this is a response to dave mcclure's post on check-ins and coupons vs. game mechanics.
first off, i don't think this type of stuff is well received in general because it's written by what looks like a lolcats text generator. but i'm the guy who uses lowercase all the time, so i can't really criticize (lowercase is cooler though, seriously).
point by point:
yeah coupons are cool, and they're more valuable than a badge or point. that's obvious. however, any LBS app deals with a chicken and egg problem. without users, you cannot attract retailer deals. and consider that these apps, with the check-in capability, require a gps-enabled device. how many penny-pinching people out there both own a high-end smartphone and also chase after coupons? coupons on a mobile device are cool, but the majority of people with gps devices are using expensive phones and expensive plans. if anything, the game mechanics are a fun way to get users engaged and it makes sense that coupons would follow.
i like the way elon musk answered a particular question (9:00) about lowering gas prices and its potential negative effect on tesla:
"i don't think [the lowered gas prices] was a huge impact [on us]. most people aren't buying a $100,000 sports car to save money on gas."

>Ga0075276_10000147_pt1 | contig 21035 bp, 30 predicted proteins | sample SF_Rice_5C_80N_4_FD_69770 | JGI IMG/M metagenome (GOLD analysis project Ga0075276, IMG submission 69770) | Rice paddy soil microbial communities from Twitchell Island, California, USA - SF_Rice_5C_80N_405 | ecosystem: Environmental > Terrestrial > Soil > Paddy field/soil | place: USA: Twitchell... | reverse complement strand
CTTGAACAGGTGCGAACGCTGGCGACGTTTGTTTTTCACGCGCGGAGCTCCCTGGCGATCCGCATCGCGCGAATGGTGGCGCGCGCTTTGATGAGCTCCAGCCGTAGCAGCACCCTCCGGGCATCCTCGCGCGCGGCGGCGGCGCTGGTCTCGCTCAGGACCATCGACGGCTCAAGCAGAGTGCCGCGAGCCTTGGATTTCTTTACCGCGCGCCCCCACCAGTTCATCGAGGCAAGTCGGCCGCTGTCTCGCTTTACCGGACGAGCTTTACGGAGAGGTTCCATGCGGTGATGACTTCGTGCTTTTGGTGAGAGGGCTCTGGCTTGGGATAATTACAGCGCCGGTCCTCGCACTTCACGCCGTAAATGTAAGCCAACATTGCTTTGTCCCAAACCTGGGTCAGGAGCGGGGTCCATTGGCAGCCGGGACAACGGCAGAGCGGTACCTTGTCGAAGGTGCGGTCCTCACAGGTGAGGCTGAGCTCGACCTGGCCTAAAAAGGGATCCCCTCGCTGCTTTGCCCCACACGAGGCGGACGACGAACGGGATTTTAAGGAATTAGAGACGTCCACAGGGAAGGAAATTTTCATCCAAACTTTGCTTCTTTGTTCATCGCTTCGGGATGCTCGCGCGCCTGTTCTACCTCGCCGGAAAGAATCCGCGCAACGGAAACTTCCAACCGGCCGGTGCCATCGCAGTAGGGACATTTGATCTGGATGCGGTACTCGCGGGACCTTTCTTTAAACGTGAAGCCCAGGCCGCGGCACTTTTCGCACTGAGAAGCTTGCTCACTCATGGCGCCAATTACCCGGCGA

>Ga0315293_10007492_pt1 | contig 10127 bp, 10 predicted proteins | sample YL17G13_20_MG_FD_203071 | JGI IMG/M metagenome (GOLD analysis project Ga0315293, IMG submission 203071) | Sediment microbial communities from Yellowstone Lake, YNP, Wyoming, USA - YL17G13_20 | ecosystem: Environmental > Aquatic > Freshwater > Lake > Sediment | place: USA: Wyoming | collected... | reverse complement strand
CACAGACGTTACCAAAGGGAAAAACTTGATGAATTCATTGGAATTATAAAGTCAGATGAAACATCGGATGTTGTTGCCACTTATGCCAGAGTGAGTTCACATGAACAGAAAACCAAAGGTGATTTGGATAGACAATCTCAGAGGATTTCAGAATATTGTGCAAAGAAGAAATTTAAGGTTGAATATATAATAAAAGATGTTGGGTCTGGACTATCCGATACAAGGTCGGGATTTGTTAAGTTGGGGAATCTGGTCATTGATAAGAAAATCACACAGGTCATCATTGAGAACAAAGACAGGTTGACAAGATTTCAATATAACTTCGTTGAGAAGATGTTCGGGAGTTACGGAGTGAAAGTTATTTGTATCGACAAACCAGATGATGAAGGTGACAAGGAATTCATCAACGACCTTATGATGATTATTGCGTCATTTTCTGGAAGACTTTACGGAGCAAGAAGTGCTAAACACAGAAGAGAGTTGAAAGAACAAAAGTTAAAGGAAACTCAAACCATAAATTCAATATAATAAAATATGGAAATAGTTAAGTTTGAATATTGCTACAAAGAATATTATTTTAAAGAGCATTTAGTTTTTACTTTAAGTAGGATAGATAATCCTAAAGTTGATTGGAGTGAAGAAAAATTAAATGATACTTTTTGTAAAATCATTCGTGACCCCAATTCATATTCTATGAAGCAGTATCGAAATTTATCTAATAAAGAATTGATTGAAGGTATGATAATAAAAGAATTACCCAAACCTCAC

even at that, coupons already exist in many apps. loopt has coupons in the form of advertisements in its core product, and coupons also exist in foursquare. unless groupon decides to focus exclusively on location-based coupon redemption, i don't know of an app that is growing faster than loopt or foursquare which offers location deals on mobile devices.
the business needs to benefit too. they can't just give money away, that's not part of their business model. you have to require users to check-in no matter what, so what's the problem with adding extra incentives?
2) user acquisition
twitter took 2 years to gain 1 million users. that's a fair comparison because they started as a mobile company. you cannot compare web startups to mobile startups; the cost of acquisition is enormously higher. on an iphone, you have to tell the user what your app is called, they need to type it into the app store, download it, open it, and register using a small keypad. on the computer, they fill out a form and they're done. facebook cannot be used as a comparison or benchmark, nor any other web startup. there is only one exception that i know of here: bump.
3) funds required
didn't read much into this. a lot of assumptions made, and random numbers.
some of the best things have been built because the founders were frugal and didn't have access to $500mm to acquire users. i'd say most LBS apps are still ahead of their time considering the cost and reach of gps-enabled phones.